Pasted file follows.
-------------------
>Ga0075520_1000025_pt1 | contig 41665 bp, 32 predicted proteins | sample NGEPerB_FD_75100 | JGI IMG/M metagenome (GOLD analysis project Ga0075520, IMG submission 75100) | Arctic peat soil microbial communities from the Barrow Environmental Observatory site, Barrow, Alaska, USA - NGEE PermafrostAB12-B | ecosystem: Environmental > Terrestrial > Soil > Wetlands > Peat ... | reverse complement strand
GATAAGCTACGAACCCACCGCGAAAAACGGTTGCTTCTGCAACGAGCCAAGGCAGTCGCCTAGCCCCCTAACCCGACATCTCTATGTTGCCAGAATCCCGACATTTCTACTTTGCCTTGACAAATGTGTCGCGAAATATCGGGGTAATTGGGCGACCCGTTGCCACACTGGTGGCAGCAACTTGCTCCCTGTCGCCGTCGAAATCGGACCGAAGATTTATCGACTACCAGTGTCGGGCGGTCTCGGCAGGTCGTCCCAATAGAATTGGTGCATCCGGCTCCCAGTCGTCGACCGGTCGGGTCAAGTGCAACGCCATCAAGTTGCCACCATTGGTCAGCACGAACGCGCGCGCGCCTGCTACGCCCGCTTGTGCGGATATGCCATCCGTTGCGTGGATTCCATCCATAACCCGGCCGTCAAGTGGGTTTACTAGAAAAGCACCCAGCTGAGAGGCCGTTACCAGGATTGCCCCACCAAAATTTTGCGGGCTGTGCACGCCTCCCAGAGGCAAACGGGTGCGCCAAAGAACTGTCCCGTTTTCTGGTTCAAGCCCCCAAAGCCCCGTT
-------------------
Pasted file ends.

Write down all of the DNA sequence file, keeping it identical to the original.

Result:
>Ga0075520_1000025_pt1 | contig 41665 bp, 32 predicted proteins | sample NGEPerB_FD_75100 | JGI IMG/M metagenome (GOLD analysis project Ga0075520, IMG submission 75100) | Arctic peat soil microbial communities from the Barrow Environmental Observatory site, Barrow, Alaska, USA - NGEE PermafrostAB12-B | ecosystem: Environmental > Terrestrial > Soil > Wetlands > Peat ... | reverse complement strand
GATAAGCTACGAACCCACCGCGAAAAACGGTTGCTTCTGCAACGAGCCAAGGCAGTCGCCTAGCCCCCTAACCCGACATCTCTATGTTGCCAGAATCCCGACATTTCTACTTTGCCTTGACAAATGTGTCGCGAAATATCGGGGTAATTGGGCGACCCGTTGCCACACTGGTGGCAGCAACTTGCTCCCTGTCGCCGTCGAAATCGGACCGAAGATTTATCGACTACCAGTGTCGGGCGGTCTCGGCAGGTCGTCCCAATAGAATTGGTGCATCCGGCTCCCAGTCGTCGACCGGTCGGGTCAAGTGCAACGCCATCAAGTTGCCACCATTGGTCAGCACGAACGCGCGCGCGCCTGCTACGCCCGCTTGTGCGGATATGCCATCCGTTGCGTGGATTCCATCCATAACCCGGCCGTCAAGTGGGTTTACTAGAAAAGCACCCAGCTGAGAGGCCGTTACCAGGATTGCCCCACCAAAATTTTGCGGGCTGTGCACGCCTCCCAGAGGCAAACGGGTGCGCCAAAGAACTGTCCCGTTTTCTGGTTCAAGCCCCCAAAGCCCCGTT